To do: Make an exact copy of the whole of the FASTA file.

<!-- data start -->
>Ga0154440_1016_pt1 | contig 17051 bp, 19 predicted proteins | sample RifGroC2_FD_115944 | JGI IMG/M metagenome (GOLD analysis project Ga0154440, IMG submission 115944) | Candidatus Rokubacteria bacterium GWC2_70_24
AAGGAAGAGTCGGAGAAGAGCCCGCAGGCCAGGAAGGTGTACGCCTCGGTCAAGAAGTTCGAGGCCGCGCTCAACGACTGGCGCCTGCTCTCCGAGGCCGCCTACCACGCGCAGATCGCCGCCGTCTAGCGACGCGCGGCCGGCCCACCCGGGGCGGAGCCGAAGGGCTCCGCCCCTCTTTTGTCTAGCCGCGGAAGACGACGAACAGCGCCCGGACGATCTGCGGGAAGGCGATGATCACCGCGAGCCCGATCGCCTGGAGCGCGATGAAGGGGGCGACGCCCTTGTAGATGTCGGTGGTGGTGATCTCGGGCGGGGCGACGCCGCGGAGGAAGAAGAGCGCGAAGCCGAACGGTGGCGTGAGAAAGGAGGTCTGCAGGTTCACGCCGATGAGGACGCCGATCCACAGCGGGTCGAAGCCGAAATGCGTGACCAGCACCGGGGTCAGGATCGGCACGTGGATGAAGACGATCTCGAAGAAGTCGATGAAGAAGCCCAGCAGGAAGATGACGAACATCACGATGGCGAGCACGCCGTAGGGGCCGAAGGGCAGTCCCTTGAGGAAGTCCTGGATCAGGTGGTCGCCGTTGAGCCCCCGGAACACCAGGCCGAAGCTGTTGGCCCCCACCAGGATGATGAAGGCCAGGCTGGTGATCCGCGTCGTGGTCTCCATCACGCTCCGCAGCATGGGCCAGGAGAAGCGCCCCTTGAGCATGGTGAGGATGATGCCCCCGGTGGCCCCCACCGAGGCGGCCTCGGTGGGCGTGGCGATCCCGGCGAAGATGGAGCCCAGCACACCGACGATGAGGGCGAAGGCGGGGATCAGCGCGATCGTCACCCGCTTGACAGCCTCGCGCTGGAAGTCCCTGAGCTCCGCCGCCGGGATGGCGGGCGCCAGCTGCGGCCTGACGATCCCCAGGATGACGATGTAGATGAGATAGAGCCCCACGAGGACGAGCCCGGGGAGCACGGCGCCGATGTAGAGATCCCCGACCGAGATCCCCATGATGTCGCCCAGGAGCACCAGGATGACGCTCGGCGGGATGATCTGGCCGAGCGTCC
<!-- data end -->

>Ga0154440_1016_pt1 | contig 17051 bp, 19 predicted proteins | sample RifGroC2_FD_115944 | JGI IMG/M metagenome (GOLD analysis project Ga0154440, IMG submission 115944) | Candidatus Rokubacteria bacterium GWC2_70_24
AAGGAAGAGTCGGAGAAGAGCCCGCAGGCCAGGAAGGTGTACGCCTCGGTCAAGAAGTTCGAGGCCGCGCTCAACGACTGGCGCCTGCTCTCCGAGGCCGCCTACCACGCGCAGATCGCCGCCGTCTAGCGACGCGCGGCCGGCCCACCCGGGGCGGAGCCGAAGGGCTCCGCCCCTCTTTTGTCTAGCCGCGGAAGACGACGAACAGCGCCCGGACGATCTGCGGGAAGGCGATGATCACCGCGAGCCCGATCGCCTGGAGCGCGATGAAGGGGGCGACGCCCTTGTAGATGTCGGTGGTGGTGATCTCGGGCGGGGCGACGCCGCGGAGGAAGAAGAGCGCGAAGCCGAACGGTGGCGTGAGAAAGGAGGTCTGCAGGTTCACGCCGATGAGGACGCCGATCCACAGCGGGTCGAAGCCGAAATGCGTGACCAGCACCGGGGTCAGGATCGGCACGTGGATGAAGACGATCTCGAAGAAGTCGATGAAGAAGCCCAGCAGGAAGATGACGAACATCACGATGGCGAGCACGCCGTAGGGGCCGAAGGGCAGTCCCTTGAGGAAGTCCTGGATCAGGTGGTCGCCGTTGAGCCCCCGGAACACCAGGCCGAAGCTGTTGGCCCCCACCAGGATGATGAAGGCCAGGCTGGTGATCCGCGTCGTGGTCTCCATCACGCTCCGCAGCATGGGCCAGGAGAAGCGCCCCTTGAGCATGGTGAGGATGATGCCCCCGGTGGCCCCCACCGAGGCGGCCTCGGTGGGCGTGGCGATCCCGGCGAAGATGGAGCCCAGCACACCGACGATGAGGGCGAAGGCGGGGATCAGCGCGATCGTCACCCGCTTGACAGCCTCGCGCTGGAAGTCCCTGAGCTCCGCCGCCGGGATGGCGGGCGCCAGCTGCGGCCTGACGATCCCCAGGATGACGATGTAGATGAGATAGAGCCCCACGAGGACGAGCCCGGGGAGCACGGCGCCGATGTAGAGATCCCCGACCGAGATCCCCATGATGTCGCCCAGGAGCACCAGGATGACGCTCGGCGGGATGATCTGGCCGAGCGTCC